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|Title:||Bridging, Patching and Keeping the Work Flowing: Defect Resolution in Distributed Software Development|
Sullivan, Daniel K.
|Keywords:||collaboration;geographically distributed work;Global Software Development (GSD);software engineering;teamwork;work practice;workflow|
|metadata.dc.relation.ispartof:||Computer Supported Cooperative Work (CSCW): Vol. 18|
|Series/Report no.:||Computer Supported Cooperative Work (CSCW)|
|Abstract:||This paper reports on results from a long-term field study of globally distributed software development projects within a multinational organization. The research explores the issues involved in performing global software development, utilizing a perspective informed by CSCW research concerning the local organization of work practices and the key role of workers in being able to intervene in the ‘flow of work’ where necessary. The paper also raises some more general questions concerning the field of Global Software Development (GSD), in terms of the concepts and methods being used in the area. Our contribution is in the form of a CSCW-informed empirical study of the use of defect (or ‘bug’) tracking systems—systems which support the identification, classification and resolution of defects in the emerging software. In one case, the team persisted with a defect tracking system that they had used for years and maintained it in parallel with a system used by co-workers in other countries—all the while attempting to implement a bridge between the two. In the other, we report on how local software patches were created to allow for local work to proceed while not interfering with the existing coordination mechanisms between the local site and remote co-workers who were responsible for creating daily builds according to the overall project plan. In both cases, local practices were shaped by the necessity to keep work flowing across the whole project, even if this involved what might, at first sight, seem to go against project-wide practice. We discuss implications of these findings in terms of a key distinction between externally-prescribed ‘workflow’ and internally-managed ‘flow of work’ activities. We also explore how a heterogeneous ‘assembly’ of variably coupled systems may be the most appropriate image for technological support of distributed teams as they keep the work flowing in an orderly fashion. Overall, our work suggests that studies of global software development can profit from the CSCW tradition of workplace studies both conceptually and methodologically.|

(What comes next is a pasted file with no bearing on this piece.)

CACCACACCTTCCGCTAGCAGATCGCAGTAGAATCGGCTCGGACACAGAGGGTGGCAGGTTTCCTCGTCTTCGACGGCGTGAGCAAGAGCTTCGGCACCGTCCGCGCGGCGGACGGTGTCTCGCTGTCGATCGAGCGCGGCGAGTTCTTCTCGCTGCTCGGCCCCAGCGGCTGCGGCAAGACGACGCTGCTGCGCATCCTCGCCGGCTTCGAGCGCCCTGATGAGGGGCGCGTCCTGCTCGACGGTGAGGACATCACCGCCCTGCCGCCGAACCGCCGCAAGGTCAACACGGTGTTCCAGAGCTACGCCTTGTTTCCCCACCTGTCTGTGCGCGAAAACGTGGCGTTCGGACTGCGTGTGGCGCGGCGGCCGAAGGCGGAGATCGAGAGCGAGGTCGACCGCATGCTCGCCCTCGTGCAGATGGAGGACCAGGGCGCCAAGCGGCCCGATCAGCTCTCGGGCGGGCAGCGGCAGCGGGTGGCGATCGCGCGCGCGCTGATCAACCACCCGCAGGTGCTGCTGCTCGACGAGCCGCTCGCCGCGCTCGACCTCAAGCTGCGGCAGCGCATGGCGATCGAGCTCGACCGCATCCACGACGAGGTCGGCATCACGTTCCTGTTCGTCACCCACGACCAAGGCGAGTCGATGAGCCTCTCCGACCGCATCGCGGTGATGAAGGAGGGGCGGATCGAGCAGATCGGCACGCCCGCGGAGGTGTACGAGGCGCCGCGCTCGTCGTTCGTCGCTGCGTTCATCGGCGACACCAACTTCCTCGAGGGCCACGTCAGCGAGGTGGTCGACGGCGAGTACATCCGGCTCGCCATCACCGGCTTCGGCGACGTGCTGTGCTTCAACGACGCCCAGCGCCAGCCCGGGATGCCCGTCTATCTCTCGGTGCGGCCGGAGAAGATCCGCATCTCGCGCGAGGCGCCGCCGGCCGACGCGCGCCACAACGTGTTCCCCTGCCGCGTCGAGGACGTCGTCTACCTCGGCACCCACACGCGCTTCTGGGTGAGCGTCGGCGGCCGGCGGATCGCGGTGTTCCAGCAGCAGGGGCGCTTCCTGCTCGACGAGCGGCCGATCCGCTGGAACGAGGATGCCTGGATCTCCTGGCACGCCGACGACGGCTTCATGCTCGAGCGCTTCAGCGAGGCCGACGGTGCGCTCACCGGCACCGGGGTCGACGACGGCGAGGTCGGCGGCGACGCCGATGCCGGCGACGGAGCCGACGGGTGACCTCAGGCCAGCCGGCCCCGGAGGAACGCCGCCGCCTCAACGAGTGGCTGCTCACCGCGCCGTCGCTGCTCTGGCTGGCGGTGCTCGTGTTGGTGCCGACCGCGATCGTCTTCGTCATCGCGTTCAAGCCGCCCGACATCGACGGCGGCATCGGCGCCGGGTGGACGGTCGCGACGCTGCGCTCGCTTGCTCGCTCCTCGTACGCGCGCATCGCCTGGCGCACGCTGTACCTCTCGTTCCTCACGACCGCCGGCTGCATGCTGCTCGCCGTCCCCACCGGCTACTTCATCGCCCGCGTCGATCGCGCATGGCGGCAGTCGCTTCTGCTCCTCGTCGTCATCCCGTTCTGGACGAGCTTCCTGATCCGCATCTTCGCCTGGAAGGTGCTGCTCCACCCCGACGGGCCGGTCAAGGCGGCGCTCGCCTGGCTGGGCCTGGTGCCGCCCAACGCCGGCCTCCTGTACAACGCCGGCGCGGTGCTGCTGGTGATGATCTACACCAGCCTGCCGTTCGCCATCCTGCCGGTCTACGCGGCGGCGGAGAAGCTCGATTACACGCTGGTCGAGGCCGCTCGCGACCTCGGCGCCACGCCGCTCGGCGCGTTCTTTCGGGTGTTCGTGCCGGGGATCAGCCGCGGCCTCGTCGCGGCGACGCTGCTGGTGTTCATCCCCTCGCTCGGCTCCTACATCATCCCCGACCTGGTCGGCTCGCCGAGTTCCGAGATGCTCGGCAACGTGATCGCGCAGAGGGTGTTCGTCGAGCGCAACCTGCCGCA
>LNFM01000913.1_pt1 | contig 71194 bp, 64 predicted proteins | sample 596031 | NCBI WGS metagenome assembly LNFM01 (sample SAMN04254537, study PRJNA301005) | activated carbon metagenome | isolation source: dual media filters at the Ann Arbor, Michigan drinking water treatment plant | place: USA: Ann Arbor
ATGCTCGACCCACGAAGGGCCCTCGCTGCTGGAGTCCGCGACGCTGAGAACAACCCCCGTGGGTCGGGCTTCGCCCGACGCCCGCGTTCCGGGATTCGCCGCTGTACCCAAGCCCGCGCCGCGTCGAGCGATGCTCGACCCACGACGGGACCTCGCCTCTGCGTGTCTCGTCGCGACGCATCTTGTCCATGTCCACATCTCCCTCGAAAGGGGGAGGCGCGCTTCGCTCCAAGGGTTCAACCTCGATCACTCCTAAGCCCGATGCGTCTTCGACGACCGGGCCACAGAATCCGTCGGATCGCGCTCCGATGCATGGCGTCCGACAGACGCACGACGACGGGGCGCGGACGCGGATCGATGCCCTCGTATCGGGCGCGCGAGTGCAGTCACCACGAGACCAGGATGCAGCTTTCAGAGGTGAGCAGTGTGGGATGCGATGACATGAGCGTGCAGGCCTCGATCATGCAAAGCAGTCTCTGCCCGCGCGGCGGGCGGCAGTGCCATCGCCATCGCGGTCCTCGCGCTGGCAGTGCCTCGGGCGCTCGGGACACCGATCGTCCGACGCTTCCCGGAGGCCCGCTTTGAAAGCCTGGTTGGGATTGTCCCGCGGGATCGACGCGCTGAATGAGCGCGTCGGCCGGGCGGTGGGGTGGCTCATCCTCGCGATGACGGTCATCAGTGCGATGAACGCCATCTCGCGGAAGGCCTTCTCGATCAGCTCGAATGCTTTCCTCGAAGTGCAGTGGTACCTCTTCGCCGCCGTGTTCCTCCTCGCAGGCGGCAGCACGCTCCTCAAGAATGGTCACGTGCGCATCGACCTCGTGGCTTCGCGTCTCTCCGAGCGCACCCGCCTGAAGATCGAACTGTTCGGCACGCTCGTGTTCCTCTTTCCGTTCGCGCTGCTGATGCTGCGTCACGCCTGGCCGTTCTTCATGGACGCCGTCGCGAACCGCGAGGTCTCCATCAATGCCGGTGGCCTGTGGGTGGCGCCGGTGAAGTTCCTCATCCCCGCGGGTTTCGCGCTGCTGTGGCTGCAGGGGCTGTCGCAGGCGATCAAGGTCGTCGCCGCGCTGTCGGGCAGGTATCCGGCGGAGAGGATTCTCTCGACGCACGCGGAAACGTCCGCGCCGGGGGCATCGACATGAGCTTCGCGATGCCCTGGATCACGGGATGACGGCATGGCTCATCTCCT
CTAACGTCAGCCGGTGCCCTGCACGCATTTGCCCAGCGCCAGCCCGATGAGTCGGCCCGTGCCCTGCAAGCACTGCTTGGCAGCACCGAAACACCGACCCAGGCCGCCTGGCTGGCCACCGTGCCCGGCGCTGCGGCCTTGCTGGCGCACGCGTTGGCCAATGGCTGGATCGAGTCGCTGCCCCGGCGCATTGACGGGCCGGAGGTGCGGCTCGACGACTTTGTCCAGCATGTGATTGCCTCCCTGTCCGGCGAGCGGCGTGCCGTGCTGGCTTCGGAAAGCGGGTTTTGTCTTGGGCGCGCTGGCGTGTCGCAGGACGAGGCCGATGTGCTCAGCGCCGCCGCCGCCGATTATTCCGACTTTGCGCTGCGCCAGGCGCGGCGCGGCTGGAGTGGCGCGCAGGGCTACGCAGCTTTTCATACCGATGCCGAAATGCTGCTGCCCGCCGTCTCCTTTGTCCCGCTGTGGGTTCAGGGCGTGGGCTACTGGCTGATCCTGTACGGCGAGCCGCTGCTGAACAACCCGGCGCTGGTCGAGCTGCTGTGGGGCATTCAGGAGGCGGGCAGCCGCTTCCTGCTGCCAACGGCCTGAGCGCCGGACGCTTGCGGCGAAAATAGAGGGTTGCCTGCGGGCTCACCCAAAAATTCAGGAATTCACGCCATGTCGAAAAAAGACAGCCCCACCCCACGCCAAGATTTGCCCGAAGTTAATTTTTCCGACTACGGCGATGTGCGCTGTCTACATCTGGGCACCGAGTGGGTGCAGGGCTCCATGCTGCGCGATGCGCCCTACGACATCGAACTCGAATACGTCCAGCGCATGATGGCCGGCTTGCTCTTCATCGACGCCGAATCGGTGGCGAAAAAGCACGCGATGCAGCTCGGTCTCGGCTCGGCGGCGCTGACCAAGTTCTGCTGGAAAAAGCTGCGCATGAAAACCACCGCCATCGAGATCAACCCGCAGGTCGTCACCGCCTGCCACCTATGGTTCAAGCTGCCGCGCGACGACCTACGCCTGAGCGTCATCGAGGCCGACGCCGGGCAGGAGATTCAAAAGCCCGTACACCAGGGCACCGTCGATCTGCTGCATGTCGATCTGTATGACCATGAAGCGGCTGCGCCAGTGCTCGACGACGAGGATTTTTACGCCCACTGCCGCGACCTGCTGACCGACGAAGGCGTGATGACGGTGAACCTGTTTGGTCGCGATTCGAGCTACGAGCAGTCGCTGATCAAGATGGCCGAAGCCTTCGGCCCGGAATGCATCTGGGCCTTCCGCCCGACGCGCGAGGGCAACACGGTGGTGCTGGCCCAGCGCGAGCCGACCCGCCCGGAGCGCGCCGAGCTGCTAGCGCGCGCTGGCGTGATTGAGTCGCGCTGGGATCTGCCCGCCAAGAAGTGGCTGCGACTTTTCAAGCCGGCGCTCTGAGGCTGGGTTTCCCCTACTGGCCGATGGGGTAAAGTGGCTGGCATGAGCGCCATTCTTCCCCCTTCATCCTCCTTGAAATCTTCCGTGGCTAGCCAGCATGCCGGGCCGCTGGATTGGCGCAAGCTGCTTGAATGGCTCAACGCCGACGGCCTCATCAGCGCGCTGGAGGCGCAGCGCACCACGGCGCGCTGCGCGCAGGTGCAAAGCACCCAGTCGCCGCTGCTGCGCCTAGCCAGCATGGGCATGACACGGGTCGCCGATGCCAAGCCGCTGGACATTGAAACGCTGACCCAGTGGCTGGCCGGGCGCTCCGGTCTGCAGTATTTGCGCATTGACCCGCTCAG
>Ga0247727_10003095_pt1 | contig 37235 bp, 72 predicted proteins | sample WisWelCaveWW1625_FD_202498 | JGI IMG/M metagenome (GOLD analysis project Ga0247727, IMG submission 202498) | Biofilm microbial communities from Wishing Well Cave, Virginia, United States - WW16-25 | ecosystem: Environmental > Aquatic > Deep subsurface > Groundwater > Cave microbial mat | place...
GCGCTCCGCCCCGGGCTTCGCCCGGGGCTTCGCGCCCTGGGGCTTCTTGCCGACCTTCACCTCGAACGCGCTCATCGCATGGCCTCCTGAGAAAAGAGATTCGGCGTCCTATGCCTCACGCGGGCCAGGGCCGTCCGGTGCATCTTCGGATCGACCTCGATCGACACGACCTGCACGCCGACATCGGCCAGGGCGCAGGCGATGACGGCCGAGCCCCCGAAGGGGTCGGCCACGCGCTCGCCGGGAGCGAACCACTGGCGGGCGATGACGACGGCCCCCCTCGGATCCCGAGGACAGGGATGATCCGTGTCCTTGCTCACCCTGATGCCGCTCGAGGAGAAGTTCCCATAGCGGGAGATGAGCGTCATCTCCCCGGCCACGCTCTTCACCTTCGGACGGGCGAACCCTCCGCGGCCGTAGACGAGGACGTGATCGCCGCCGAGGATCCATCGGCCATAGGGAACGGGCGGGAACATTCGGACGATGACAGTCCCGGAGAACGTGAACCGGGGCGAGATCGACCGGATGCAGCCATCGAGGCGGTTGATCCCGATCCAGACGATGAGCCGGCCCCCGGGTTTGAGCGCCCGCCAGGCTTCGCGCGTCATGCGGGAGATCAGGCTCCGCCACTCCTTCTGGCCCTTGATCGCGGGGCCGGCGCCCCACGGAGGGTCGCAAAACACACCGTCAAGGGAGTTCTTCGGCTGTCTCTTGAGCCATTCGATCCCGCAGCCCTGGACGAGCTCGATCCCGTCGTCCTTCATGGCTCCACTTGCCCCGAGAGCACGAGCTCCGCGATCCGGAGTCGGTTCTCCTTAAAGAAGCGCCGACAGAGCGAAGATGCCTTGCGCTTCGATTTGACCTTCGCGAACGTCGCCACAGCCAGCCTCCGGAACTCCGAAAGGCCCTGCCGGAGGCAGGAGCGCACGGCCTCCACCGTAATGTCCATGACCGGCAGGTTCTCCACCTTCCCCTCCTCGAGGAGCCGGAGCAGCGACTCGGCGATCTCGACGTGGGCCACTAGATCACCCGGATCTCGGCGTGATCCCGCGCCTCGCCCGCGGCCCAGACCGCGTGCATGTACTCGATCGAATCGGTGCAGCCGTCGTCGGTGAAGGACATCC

|Appears in Collections:||JCSCW Vol. 18 (2009)|
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